Cataclysmic binaries are most efficient for the investigation of accretion processes on short time scales. To understand the dynamics of accretion phenomena, the parameters of the interacting components in a CV system must be sufficiently well known. These parameters can only be derived with high precision from eclipsing binaries in which the eclipse of the hot spot and that of the white dwarf can be measured separately and radial velocity curves of both components are available. At present, only five systems fitting the required characteristics are known. HS 1804 + 6753 has proved to be a new member of this class. In this paper, relevant system parameters of HS 1804 + 6753 are given. Their relatively small errors are due to the large number of measurements involved. So far, systematic errors have not yet been considered. They may occur when measuring the radial velocities of the stellar components.
For the secondary, there is no phase shift between the mid eclipse determined from the observed radial velocity curve of the secondary and the white dwarf's ingress and egress timings calculated from the photometric data. Hence, it is assumed that for this component the mass centre and the photocentre coincide. This indicates that the heating of the secondary by the primary can be neglected.
However, for the white dwarf a phase shift of is observed. This phenomenon may be due to an asymmetrical disk or an excentric photocentre of a symmetrical disk, e.g. caused by the hot spot (Marsh, 1988). Nevertheless, the derived photometric mass ratio coincides with the spectroscopic one. A possible influence of the phase shift on seems to be negligible, as proved by the coincidence of the photometric and spectroscopic mass ratio. Furthermore, the similarity of the derived system velocities and indicates that there are probably no relevant distortions of the line profiles.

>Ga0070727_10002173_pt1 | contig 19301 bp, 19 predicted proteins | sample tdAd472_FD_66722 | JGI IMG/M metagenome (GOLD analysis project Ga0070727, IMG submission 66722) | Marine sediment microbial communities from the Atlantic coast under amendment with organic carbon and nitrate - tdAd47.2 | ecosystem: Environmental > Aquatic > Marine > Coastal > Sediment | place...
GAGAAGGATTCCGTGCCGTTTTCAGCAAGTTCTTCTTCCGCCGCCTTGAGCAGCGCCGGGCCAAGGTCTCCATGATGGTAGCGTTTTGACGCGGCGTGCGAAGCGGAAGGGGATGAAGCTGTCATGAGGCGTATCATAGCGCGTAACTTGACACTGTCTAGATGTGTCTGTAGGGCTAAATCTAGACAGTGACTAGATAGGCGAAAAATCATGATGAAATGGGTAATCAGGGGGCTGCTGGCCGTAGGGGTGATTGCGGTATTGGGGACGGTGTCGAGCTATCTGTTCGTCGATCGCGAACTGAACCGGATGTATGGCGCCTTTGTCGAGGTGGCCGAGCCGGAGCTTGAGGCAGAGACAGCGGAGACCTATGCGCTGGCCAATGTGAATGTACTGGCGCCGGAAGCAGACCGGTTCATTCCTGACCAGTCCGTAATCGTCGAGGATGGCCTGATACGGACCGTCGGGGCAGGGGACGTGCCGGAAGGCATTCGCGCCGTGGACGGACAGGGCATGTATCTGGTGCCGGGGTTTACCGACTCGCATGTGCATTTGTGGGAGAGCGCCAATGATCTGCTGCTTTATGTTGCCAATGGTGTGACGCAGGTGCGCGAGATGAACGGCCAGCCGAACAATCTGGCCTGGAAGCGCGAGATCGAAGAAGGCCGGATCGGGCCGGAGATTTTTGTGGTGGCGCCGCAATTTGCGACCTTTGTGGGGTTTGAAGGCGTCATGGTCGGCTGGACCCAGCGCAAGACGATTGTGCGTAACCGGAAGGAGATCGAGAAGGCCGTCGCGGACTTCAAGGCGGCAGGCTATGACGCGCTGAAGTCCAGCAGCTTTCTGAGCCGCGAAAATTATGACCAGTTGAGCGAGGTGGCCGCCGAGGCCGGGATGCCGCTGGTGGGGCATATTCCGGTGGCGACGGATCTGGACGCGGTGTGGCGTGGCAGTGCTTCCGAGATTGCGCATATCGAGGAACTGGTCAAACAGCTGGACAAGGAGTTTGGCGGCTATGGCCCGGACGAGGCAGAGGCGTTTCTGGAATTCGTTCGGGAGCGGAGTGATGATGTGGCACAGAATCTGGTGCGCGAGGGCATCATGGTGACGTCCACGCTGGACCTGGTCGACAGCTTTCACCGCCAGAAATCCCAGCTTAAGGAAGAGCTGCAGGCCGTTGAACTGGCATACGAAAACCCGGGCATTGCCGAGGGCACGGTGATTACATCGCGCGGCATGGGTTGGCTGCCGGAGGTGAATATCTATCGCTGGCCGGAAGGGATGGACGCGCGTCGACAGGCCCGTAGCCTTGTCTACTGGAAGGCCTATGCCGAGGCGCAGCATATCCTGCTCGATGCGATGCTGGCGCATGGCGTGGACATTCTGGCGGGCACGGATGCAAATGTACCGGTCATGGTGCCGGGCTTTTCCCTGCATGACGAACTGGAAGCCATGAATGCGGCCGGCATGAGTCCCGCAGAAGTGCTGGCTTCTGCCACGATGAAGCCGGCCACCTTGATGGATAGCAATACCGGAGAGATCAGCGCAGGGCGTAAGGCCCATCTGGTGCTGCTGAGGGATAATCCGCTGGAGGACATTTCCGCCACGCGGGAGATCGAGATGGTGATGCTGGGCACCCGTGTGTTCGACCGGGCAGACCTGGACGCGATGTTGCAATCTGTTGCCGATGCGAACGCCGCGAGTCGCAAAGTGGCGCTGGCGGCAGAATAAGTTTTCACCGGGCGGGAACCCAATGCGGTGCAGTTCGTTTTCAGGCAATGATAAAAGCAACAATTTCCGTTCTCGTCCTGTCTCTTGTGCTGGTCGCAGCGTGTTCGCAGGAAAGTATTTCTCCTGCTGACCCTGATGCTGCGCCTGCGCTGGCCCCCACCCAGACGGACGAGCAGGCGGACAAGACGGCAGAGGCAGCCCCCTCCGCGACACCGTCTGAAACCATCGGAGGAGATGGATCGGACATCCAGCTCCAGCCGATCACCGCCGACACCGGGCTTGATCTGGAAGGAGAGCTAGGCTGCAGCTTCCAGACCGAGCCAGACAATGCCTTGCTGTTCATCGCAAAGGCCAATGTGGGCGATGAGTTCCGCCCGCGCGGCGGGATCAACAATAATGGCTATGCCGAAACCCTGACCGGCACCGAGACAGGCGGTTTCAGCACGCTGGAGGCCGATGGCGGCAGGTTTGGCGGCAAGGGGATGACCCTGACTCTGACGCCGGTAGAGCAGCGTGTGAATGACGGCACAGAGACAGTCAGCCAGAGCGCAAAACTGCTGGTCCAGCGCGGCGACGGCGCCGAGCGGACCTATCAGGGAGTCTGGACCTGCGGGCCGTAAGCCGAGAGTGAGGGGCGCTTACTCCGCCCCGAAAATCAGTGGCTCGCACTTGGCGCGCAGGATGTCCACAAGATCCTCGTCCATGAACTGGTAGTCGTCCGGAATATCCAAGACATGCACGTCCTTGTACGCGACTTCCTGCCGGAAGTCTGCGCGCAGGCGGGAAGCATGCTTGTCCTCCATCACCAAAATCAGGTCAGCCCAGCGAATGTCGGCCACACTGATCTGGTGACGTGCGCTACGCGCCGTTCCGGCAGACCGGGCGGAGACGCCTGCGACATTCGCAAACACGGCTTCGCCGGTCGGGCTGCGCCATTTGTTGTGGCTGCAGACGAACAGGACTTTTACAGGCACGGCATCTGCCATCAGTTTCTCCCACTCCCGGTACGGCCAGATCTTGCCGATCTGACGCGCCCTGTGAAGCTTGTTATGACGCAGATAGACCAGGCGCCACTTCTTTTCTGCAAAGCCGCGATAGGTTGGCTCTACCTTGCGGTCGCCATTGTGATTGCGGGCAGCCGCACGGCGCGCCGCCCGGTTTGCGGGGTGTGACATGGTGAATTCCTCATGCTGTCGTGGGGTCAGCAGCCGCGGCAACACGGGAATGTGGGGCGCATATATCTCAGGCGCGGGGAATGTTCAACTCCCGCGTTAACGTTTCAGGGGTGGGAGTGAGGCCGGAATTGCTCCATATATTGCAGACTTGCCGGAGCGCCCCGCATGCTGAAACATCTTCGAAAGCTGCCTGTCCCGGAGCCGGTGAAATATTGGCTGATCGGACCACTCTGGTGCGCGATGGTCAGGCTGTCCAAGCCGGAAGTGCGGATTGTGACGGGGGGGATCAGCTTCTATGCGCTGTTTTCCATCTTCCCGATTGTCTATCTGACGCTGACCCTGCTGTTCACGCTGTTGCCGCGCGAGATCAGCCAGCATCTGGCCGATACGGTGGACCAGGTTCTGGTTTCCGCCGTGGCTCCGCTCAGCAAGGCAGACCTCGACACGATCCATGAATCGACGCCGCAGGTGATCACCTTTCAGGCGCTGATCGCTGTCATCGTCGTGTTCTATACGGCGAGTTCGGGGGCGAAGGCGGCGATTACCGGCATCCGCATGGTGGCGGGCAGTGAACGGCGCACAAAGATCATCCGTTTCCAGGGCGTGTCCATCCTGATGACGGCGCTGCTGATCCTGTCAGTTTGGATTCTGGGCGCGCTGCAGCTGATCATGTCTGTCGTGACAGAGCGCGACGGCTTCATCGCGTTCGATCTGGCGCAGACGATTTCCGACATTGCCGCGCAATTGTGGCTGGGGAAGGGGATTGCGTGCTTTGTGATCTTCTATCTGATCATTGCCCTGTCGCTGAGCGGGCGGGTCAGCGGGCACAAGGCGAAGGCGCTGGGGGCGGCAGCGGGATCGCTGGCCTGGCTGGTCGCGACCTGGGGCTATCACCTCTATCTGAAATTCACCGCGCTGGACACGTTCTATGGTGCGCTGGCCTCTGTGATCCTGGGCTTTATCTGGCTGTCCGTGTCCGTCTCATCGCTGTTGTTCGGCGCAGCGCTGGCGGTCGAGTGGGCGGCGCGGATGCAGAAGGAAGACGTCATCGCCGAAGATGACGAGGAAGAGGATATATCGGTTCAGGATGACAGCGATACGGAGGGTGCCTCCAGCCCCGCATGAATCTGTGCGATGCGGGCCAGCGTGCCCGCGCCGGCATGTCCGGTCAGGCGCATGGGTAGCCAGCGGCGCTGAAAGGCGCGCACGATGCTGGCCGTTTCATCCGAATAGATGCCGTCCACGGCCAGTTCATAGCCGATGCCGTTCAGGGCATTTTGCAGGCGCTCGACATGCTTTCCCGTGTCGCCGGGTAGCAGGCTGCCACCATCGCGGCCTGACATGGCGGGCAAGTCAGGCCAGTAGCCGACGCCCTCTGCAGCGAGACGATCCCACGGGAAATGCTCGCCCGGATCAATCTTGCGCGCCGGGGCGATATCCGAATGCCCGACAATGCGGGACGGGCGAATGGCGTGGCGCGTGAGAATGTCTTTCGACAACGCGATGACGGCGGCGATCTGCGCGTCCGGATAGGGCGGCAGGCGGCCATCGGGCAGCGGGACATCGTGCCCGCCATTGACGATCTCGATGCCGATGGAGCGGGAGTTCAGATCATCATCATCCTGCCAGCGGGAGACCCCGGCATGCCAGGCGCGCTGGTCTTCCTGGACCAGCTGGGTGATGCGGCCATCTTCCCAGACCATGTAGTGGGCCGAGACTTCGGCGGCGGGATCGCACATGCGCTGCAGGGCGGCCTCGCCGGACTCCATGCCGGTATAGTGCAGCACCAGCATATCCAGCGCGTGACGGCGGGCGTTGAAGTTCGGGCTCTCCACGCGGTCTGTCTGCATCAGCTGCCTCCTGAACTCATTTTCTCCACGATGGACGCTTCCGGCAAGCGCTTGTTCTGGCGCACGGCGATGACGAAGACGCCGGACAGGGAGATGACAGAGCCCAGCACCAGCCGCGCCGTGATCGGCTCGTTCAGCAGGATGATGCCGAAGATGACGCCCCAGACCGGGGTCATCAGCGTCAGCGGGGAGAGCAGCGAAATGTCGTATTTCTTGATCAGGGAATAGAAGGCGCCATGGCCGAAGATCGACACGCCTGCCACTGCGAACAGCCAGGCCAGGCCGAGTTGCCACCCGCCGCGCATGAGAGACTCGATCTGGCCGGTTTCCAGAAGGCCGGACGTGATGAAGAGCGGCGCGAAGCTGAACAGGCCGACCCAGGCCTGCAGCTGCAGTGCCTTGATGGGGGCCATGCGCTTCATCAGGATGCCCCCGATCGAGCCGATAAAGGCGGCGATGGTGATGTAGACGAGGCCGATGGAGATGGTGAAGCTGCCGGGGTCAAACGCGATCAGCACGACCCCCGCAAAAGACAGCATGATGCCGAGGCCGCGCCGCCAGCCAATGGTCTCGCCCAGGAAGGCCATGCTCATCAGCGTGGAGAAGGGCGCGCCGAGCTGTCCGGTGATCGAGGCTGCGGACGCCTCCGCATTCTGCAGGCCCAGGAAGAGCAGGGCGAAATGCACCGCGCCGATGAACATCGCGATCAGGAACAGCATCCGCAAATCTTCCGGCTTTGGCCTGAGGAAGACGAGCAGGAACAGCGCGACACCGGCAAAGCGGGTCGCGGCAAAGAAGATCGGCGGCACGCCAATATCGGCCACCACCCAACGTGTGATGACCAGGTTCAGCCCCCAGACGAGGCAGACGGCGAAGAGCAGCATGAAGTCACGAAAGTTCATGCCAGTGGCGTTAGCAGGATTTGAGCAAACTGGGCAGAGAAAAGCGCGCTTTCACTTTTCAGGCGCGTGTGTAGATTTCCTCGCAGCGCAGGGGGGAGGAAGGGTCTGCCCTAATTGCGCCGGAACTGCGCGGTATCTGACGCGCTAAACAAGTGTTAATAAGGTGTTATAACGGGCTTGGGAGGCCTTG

The location of the hot spot itself is dependent on the radius of the disk, and therefore depends on the activity state of the system. From a superposition of different eclipse light curves in quiescence, only a mean radius could be derived. The observed fluctuations of the eclipse egress of the white dwarf and the resulting possible period fluctuations are too small to affect the derived physical parameters.
In all calculations, the secondary is not assumed to be a lower main sequence star. This can now be proved by applying the mass-radius relation of Patterson (1984)
For a radius of is calculated. Therefore, the secondary star is definitely not above the main sequence and therefore not evolved.
In principle, from the radiation and the spectral type of the secondary the distance of HS 1804 + 6753 can be derived. Its spectra are preferably taken during the eclipse of both the white dwarf and the hot spot. Even during this phase interval, the observed S/N of the spectra are too low to derive the true spectral type. The only spectral signature of the secondary are Ca I absorption lines, no TiO bands could be detected (see Table 7). The relative ratios of these lines indicate a spectral type of M0, although the spectrum of the secondary is contaminated with that of the accretion disk throughout the eclipse.
The origin of the Ti II absorption lines showing the motion of the primary component is still unknown. Their equivalent widths obviously increase towards the blue spectral range. It must be proved whether they originate from the disk or from the white dwarf itself.
Furthermore, HS 1804 + 6753 is an interesting object because of its frequent outbursts. Normally, the amplitude of an outburst does not exceed , which is lower than expected for dwarf novae, but outbursts up to have been recorded. During an outburst the hump apparently disappears and a U-shaped eclipse feature appears. For yet unknown reasons, the slope of the egress feature is steeper than that of the ingress. However, the minimum brightness during the eclipse drops to the same level in quiescence as well as in outburst, indicating that the source of the outburst is totally eclipsed by the secondary. From light curves taken during different outbursts, an investigation of the dynamic behaviour of the accretion disk is expected.
Further investigations of HS 1804 + 6753 will include spectral eclipse-mapping as well as Doppler-tomography to reveal e.g. the origin of the Ti II absorption lines. Due to the relatively high precision of the derived system parameters and the obviously high outburst frequency, HS 1804 + 6753 appears to be an outstanding system for the analysis of the involved accretion phenomena.
© European Southern Observatory (ESO) 1997
Online publication: April 8, 1998